- Jul 24, 2018 9:50 pm GMT
This item is part of the Special Issue - 2018-10 - AESP EE Day, click here for more
This article written by AESP Members Abi Daken and Claire Miziolek and appeared in AESP July 2018 Strategy.
Smart thermostats have emerged as a major player in efficiency programs in recent years. By optimizing use of HVAC, they can achieve energy savings in heating and cooling months as well as deliver demand response peak reductions; these two-way communicating, connected gadgets offer a lot to energy efficiency programs.
The Environmental Protection Agency (EPA) set ENERGY STAR® performance standards for smart thermostats with the first brands earning the label in early 2017. As of May 2018, there are more than 18 million households covered by efficiency programs that offer rebates on ENERGY STAR certified smart thermostats.
Now that smart thermostats are gaining market and program acceptance, it is important to understand some of the nuance this technology offers. NEEP and EPA have teamed up to explore some of the similarities and differences between a smart thermostat and more traditional efficiency measures and help the industry understand how these devices fit into the future of energy efficiency.
What is a Widget?
Let’s start with the basic question for efficiency programs thinking about smart thermostats – is it a widget? Well, a widget is a funny thing; defined for daily use by Merriam Webster as “an unnamed article considered for purposes of hypothetical examples. ” Widgets are widely understood in the energy efficiency world as energy-using pieces of equipment that, for the most part, can be easily swapped out. An inefficient product (or widget) can be replaced by a more efficient version of that widget. Lightbulbs and refrigerators are prime examples.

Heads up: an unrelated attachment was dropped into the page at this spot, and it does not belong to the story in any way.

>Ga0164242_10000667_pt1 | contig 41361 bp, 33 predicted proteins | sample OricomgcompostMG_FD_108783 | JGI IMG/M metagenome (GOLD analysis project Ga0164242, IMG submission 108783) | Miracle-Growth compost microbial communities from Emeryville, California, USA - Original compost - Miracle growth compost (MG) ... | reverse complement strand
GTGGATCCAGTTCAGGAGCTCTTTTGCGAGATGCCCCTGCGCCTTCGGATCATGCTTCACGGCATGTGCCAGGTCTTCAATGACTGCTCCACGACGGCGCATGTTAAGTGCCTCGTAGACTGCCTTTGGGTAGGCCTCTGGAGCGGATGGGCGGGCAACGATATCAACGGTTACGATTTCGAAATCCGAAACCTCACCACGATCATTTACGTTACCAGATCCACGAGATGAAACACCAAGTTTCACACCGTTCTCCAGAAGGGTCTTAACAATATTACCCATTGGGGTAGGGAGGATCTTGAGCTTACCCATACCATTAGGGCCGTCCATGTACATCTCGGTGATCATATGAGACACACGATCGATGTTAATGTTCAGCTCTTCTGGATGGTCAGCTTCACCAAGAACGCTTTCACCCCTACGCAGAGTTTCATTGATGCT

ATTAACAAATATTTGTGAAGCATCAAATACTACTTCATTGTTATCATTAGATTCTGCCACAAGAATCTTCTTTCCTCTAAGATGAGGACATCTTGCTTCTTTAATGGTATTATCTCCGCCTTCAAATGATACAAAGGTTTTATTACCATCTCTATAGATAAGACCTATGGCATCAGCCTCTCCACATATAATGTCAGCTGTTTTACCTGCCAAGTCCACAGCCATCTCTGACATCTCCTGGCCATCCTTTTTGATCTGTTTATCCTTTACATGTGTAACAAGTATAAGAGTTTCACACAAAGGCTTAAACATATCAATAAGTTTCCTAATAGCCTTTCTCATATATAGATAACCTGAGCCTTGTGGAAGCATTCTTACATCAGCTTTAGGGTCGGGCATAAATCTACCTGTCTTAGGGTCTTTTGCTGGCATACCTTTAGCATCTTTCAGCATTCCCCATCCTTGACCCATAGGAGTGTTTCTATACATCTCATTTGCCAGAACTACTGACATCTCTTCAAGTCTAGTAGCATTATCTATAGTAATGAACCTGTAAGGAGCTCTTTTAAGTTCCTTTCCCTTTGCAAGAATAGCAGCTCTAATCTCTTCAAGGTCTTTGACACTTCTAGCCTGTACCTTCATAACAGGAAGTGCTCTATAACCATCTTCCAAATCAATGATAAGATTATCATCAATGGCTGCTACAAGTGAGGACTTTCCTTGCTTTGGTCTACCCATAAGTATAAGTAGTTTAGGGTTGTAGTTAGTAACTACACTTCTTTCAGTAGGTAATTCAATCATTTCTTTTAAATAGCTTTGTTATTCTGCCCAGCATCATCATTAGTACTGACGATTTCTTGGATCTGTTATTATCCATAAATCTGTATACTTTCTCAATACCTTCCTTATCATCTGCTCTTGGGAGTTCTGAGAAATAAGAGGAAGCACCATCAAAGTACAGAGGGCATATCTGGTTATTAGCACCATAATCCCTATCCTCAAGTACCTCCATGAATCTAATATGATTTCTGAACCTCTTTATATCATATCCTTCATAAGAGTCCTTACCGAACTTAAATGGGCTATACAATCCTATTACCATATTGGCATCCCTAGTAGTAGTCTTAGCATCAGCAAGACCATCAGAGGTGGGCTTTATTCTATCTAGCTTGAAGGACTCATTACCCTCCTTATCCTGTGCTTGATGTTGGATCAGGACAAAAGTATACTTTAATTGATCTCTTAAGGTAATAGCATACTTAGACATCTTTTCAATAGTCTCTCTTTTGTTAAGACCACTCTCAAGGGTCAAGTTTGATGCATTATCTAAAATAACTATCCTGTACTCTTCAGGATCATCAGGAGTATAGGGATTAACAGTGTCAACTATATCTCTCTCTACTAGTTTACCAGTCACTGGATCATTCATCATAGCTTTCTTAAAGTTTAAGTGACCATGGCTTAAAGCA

Utilities typically rely on widgets for much of their energy efficiency program savings, providing incentives for their purchase and counting the savings according to a technical resource manual, which has a “deemed savings” for each widget installed based on program evaluation findings. For instance, it’s well understood how much energy is saved when an incandescent bulb is replaced with an LED bulb, and if the program increases sales of LED bulbs by a certain number of units in their territory, they can multiply that by the deemed savings per bulb and report that to their utility commission as savings. There is relatively little risk to utilities in these widget-based programs.
A Different Kind of Widget
So, are smart thermostats widgets? Yes, though they differ from other widgets in some important ways. They can be easily swapped out in most homes and can deliver reliable energy savings. However, savings aren’t predictable for single homes, only on average for groups of homes. In addition, part of the savings, and the demonstration of savings, come from the combination of the hardware device in the home with a service in the Cloud. Lastly, the thermostats are constantly updated during their service life. We’ll examine each of these in more detail.